During the 18-month recall, pulp testing elicited no response from the transplanted tooth, which had developed a periradicular lesion (Figure 11A). A necrotic pulp and chronic periradicular periodontitis were diagnosed in the tooth. Due to the necrosis of the pulp prior to the completion of root development, an open apex that required attention prior to completion of endodontic therapy was present. The root canal system was chemomechanically debrided with K-type endodontic files and 5.25% NaOCl to remove necrotic tissues, the canal was medicated with a thick paste of calcium hydroxide, and the access cavity was sealed with a provisional filling material. An apical barrier was placed 7 days postoperatively. The calcium hydroxide paste was removed with 5.25% NaOCl and the canal was dried. A thick layer of MTA was placed in the apical 3 mm of the root and allowed to set for 1 week in the presence of moisture provided coronally by a moist cotton pellet. The remainder of the canal was subsequently obturated with warm gutta-percha and sealer (Figure 11B), and a composite resin restoration was placed in the access cavity. One year postoperatively, a thick layer of calcific tissue formed apical to the MTA barrier, and the periradicular tissues had healed (Figure 12). Clinical examination revealed normal soft tissue architecture with no indications or symptoms of periradicular pathosis. Two years following treatment, the additional thickening of the apical hard tissue barrier and healthy periradicular tissues were evident radiographically (Figure 13).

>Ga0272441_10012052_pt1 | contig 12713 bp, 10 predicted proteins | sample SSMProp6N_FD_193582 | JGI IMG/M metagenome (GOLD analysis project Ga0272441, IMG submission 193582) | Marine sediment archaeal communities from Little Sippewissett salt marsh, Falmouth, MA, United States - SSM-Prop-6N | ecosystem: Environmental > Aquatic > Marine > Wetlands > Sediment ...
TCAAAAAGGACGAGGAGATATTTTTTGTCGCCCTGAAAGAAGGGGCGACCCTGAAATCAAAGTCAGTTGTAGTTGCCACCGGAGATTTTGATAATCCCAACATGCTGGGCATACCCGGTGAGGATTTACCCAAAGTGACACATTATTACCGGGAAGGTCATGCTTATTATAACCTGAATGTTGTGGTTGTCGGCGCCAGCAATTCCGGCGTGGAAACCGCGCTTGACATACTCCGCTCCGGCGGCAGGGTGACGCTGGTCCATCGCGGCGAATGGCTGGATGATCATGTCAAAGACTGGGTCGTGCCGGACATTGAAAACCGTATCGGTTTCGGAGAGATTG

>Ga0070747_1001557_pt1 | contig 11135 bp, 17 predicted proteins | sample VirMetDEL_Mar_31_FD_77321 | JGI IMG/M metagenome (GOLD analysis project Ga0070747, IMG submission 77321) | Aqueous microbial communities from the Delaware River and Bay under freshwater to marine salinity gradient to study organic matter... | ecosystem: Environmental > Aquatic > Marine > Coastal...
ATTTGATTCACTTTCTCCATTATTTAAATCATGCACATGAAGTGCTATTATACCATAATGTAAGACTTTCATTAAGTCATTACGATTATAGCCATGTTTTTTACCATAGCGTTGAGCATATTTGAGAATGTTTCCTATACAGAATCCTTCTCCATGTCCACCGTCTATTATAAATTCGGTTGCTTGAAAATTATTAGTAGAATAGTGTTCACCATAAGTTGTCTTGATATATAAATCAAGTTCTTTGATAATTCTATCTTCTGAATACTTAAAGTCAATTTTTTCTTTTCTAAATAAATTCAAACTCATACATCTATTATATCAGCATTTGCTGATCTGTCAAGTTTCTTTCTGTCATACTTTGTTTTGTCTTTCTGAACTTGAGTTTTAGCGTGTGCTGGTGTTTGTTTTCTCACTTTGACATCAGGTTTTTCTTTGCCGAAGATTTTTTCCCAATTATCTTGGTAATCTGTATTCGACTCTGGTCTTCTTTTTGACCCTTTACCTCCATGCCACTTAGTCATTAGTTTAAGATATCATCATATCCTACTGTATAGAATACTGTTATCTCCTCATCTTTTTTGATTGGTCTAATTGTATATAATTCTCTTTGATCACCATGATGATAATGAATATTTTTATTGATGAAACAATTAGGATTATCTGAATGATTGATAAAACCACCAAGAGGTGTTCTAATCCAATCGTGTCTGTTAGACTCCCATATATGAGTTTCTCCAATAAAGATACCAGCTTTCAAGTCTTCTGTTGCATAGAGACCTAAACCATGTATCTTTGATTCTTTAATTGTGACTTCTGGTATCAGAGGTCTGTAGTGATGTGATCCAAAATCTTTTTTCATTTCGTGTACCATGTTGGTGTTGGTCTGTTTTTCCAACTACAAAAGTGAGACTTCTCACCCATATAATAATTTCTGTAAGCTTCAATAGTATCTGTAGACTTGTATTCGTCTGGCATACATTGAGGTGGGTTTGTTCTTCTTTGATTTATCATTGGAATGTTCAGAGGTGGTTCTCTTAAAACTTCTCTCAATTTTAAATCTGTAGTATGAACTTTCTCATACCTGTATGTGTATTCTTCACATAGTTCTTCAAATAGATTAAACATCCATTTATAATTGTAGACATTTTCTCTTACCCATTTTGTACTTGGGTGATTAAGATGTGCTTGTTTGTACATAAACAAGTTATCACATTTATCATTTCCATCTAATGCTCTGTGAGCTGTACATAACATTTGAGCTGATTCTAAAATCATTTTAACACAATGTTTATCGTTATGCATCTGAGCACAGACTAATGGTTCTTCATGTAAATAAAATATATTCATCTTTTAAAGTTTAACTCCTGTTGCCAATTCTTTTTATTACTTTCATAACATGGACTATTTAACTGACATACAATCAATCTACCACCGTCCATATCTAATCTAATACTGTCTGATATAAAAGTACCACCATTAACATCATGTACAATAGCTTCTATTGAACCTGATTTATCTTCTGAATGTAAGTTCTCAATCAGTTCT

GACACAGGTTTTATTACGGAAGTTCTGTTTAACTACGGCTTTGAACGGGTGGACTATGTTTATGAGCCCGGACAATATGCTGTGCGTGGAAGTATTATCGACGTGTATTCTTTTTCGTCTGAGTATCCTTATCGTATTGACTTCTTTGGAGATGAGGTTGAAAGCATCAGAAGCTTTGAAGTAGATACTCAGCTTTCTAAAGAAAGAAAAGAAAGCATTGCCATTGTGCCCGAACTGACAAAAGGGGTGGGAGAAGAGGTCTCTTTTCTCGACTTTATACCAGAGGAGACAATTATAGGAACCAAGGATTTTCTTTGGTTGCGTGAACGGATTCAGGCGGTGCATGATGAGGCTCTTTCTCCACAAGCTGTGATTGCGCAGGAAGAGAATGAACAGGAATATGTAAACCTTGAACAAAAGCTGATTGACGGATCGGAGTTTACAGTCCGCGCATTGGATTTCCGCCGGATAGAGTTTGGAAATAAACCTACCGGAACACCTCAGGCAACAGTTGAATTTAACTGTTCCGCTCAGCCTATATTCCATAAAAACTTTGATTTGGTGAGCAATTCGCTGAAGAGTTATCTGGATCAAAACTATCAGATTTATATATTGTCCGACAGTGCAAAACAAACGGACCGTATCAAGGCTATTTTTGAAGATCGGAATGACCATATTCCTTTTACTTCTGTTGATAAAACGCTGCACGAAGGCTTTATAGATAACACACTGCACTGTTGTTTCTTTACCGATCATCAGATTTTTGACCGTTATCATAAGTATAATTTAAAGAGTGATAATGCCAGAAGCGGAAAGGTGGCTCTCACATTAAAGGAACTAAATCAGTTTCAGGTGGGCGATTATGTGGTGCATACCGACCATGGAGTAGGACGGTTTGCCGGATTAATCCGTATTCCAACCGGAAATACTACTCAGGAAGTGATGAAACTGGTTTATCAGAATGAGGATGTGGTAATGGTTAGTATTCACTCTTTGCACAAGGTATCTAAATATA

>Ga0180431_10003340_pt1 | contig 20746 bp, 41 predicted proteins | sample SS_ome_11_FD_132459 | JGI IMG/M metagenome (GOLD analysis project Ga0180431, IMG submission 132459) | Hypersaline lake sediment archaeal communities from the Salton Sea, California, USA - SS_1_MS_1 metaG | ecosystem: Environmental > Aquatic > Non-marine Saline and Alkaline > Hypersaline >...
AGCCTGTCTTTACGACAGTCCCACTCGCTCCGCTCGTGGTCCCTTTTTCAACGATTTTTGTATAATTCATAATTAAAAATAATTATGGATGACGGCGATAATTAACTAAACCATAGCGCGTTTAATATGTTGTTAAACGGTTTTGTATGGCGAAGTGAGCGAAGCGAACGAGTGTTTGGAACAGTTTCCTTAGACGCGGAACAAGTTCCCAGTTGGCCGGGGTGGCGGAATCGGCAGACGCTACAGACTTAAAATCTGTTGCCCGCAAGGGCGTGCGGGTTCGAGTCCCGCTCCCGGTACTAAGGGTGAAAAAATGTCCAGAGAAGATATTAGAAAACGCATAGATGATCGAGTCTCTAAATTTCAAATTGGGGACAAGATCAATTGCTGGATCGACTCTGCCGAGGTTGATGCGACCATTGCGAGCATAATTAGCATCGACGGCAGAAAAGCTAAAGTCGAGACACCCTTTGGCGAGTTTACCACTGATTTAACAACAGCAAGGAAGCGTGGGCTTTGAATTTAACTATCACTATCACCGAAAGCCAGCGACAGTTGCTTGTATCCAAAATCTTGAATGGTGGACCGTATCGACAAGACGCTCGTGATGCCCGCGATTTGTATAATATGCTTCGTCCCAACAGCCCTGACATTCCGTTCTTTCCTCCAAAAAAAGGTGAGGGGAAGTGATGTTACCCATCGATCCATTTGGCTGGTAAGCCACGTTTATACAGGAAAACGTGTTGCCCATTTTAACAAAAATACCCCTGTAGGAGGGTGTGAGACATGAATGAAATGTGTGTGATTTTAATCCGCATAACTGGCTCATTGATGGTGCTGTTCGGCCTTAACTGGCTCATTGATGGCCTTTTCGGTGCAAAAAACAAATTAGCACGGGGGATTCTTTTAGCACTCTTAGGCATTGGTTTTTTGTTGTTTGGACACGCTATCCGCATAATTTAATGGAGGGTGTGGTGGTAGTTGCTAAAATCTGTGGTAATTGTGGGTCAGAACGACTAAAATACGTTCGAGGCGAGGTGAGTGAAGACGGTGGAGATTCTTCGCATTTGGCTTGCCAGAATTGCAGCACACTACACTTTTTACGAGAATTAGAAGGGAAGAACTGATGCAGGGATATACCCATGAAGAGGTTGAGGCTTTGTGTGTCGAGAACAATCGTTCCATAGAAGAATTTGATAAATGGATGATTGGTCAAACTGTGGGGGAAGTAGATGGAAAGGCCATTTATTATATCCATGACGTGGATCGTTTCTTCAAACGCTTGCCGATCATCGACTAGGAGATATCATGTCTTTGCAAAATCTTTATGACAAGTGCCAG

(Continued from page 1 )

Discussion

The prevention of bacterial leakage is a critical factor in the healing of the pulpal and periapical tissues.27 While MTA can be used for vital pulp therapy, the success of this treatment is based on the removal of all carious dentin and residual bacteria with a NaOCl solution. Previous investigations of the traumatically exposed pulp have indicated that infection and inflammation do not extend beyond 2 mm during the initial 2 weeks post­injury.5 Further recontamination of the pulp was prevented by the placement of MTA, which has been demonstrated to provide an adequate seal.22,23 Mineral trioxide aggregate may offer an advantage over calcium hydroxide for pulp capping and has been demonstrated to provide an adequate seal.22,23 Mineral trioxide aggregate may offer an advantage over calcium hydroxide for pulp capping and pulpotomy due to its superior sealing ability, biocompatibility, and reduced solubility. It is essential to note that in the presence of moisture, MTA sets in approximately 3 hours.28 Its compressive strength, however, appears comparable to that of provisional filling materials, which renders MTA unsuitable as a permanent restorative material.28 Therefore, it is necessary to complete pulp capping and pulpotomy procedures in two appointments. When the entire cavity preparation is restored with MTA during the initial visit, it is imperative that the patient refrains from eating or drinking for a period of three hours until the MTA has completely set.